This course provides the theoretical and practical foundations for computer graphics. It gives a wide overview of topics, techniques, and approaches used in various aspects of computer graphics with a focus on image synthesis and rendering, including texturing, shading, aliasing, sampling, and many more. After introducing the two basic algorithms for image synthesis, ray tracing and rasterization, it discusses the physical foundations of ray tracing in greater depth. As part of the practical exercises, the students incrementally build their own ray tracing system, which they will then use to generate a high-quality rendering for the end-of-term rendering competition.
- Programming experience with C++
- Basic knowledge of linear algebra and analysis
Register for the course via Microsoft Teams.
Information relevant to the course (such as updates, corrections, etc…) will be posted on the mailing list.
- Students registered for the course must sign up for the mailing list.
- Go on the webpage: https://mail.cg.uni-saarland.de/mailman/listinfo/cg1
- Provide your name and student e-mail address (it ends with stud.uni-saarland.de).
- Press the subscribe button.
- You will receive a message with a confirmation of the subscription.
In order to send a mail to the mailing list, use the following address: cg1 at cg.uni-saarland.de. You can ask or answer questions about the course or the assignments on this mailing list.
Tutorials start on Friday, November 13th.
|Mon 16-18||Erik Johnson|
|Tue 14-16||Ömercan Yazici|
|Fri 14-16||Hugo Devillers|
|Fri 16-18||Joschua Loth|
Location: Online, Microsoft Teams
The assignments will be posted under the course schedule. They include a mix of theoretical and programming exercises.
The paper copies for the theoretical parts of the assignments will be collected at the beginning of the lecture on the due date. The programming parts must instead be sent by email to your respective tutors. You can also send the scans of your paper copy by mail to your tutor if your are unable to attend the lecture.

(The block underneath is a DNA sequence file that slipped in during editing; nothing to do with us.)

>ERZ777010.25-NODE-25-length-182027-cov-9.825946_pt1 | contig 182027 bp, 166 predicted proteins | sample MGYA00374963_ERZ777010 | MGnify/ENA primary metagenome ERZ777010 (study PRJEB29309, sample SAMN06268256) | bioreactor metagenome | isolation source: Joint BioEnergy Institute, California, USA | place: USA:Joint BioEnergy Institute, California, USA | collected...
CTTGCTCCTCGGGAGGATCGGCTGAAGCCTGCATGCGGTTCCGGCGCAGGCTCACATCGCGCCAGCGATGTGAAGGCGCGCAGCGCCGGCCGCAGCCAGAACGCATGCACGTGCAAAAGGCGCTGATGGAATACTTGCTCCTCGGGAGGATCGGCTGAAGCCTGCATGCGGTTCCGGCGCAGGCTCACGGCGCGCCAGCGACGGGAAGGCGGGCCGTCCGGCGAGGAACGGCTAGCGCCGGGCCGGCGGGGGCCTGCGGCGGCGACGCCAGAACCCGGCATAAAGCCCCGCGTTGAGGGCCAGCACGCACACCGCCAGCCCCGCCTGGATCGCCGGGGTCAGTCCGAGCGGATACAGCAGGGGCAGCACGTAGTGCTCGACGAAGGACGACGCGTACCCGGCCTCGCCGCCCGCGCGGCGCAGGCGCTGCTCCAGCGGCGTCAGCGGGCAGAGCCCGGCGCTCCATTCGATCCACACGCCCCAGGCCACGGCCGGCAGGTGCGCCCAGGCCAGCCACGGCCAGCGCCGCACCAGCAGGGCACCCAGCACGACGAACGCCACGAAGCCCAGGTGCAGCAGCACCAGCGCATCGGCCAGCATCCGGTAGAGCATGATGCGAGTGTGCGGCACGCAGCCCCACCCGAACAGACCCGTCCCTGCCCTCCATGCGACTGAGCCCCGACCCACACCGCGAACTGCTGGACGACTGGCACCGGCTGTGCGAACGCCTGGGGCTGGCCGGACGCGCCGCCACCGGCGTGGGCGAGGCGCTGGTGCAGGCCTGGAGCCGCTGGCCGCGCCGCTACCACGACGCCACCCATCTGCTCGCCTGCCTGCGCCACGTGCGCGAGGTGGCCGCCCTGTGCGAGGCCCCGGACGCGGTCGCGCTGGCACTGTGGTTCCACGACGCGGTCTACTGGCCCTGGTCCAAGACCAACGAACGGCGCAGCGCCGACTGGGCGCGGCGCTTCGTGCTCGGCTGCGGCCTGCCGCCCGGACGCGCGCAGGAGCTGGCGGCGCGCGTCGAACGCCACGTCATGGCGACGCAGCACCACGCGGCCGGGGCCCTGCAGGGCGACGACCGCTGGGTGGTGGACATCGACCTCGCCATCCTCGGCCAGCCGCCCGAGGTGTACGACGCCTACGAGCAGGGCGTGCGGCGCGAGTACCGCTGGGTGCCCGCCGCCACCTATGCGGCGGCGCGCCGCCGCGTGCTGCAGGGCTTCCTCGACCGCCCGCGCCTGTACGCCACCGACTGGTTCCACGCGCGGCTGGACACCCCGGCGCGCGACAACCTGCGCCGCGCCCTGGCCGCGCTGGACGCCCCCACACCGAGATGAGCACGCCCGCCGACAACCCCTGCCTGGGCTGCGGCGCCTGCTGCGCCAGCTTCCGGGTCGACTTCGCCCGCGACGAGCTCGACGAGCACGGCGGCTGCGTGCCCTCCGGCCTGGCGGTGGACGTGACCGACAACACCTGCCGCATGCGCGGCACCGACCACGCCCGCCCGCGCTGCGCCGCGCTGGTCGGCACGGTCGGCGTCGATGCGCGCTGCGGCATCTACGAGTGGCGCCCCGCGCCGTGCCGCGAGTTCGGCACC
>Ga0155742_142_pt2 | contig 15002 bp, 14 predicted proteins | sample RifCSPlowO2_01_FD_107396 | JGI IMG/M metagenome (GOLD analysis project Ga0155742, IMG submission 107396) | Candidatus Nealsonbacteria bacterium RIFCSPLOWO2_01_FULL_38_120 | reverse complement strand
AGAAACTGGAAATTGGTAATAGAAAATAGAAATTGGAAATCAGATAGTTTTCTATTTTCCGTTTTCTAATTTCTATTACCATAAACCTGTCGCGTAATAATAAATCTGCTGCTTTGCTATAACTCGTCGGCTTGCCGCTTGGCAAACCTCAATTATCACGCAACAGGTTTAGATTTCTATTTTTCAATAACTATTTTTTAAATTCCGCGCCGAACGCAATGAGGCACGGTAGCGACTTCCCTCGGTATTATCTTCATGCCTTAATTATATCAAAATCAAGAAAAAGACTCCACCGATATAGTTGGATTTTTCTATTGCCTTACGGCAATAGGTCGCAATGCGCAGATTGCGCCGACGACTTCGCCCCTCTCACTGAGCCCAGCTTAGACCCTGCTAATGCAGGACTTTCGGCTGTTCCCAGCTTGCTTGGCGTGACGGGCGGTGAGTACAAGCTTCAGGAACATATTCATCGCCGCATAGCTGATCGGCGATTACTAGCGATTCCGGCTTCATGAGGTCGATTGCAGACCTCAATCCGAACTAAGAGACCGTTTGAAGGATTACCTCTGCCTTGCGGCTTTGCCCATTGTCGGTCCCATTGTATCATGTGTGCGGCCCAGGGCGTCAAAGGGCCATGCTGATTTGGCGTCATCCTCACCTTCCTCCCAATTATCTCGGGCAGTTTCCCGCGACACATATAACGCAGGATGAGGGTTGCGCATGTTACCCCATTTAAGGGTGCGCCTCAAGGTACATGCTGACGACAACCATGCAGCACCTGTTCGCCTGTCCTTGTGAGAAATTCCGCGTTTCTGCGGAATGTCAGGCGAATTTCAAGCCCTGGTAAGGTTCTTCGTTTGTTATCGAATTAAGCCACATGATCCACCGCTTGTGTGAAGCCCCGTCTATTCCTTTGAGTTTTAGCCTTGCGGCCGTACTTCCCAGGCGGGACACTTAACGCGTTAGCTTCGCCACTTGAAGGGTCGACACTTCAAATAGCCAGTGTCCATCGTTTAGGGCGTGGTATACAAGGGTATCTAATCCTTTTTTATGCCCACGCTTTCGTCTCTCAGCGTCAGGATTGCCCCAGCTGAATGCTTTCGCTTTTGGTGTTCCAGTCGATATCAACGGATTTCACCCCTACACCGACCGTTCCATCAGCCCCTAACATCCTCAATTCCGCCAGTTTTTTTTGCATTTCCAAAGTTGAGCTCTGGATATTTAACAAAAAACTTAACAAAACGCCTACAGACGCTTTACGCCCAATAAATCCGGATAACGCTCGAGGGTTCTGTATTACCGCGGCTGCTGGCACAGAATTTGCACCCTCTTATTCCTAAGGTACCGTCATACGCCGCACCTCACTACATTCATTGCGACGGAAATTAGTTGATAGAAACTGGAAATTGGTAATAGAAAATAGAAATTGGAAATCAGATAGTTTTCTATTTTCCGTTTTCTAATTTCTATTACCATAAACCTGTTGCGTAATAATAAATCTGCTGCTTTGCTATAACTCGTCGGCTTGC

The code submitted for the programming part of the assignments is required to reproduce the provided reference images, and the submission ought to include the mandatory generated images. The submission should also contain a creative image show-casing all extra-credit features that have been implemented.
The projects are expected to compile and work out of the box on the machines in the CIP-pool students’ lab in order to give the tutors a guaranty that the code will run on machines that both them and the students have access to.
10% Rendering Competition
0% Mid-term exam
50% Final exam
The Rendering Competition is a final showcase of how the ray tracing engine that was developed throughout the course can be used to render interesting images. The competition rules can be found here: pdf.
This year also features a bonus BVH speed contest, which you can take part in by following the instructions in the rules sheet and downloading this zip archive.
The course does not follow a particular book, but suggested readings include:
- Matt Pharr and Greg Humphreys, Physically Based Rendering, 3rd Edition, Morgan Kaufmann, 2016 (available online)
- Peter Shirley, Fundamentals of Computer Graphics, 4th Edition, AK Peters, 2015 (available online)
- John Hughes et al., Computer Graphics: Principles and Practice, 3rd Edition, Addison-Wesley, 2013
- Andrew S. Glassner, An Introduction to Ray Tracing, 1st Edition, Morgan Kaufmann, 1989 (available online)
Some articles on acceleration structures:
- On fast Construction of SAH-based Bounding Volume Hierarchies, Ingo Wald
- Two-Level Grids for Ray Tracing on GPUs, Javor Kalojanov, Markus Billeter, Philipp Slusallek
- GPU Ray-tracing using Irregular Grids, Arsène Pérard-Gayot, Javor Kalojanov, Philipp Slusallek
- Dynamic Ray Stream Traversal, Rasmus Barringer, Tomas Akenine Möller
- A nice blog entry by Josh Barczak
SoPra, HiWi-Jobs, Diploma, Bachelor and Master’s Thesis
We would be happy if we could create a pleasant lecture environment despite the current situation. Personal interactions, with your microphone and camera switched on, may contribute to this environment. We also encourage you to ask questions verbally. Note that this is voluntary. You may switch off both your camera and your microphone, and register under a pseudonym. Questions are still possible, in particular using the chat function.
We have decided to use Zoom as a videoconferencing service. Note that this provider (Zoom Video Communications, Inc., 55 Almaden Blvd, Suite 600, San Jose, CA 95113, USA) can access all data that you provide when registering for the video conference. If you do not provide personal data during the registration, there is still a possibility that Zoom identifies you using your IP address. We would not have decided to use Zoom if we considered this as a significant risk. As an additional precaution, we have opted to use European computing centers. Should you still have privacy concerns (and are not using an Internet Service Provider that cannot map IP addresses to your name), we suggest using an anonymization service such as Tor (https://www.torproject.org/)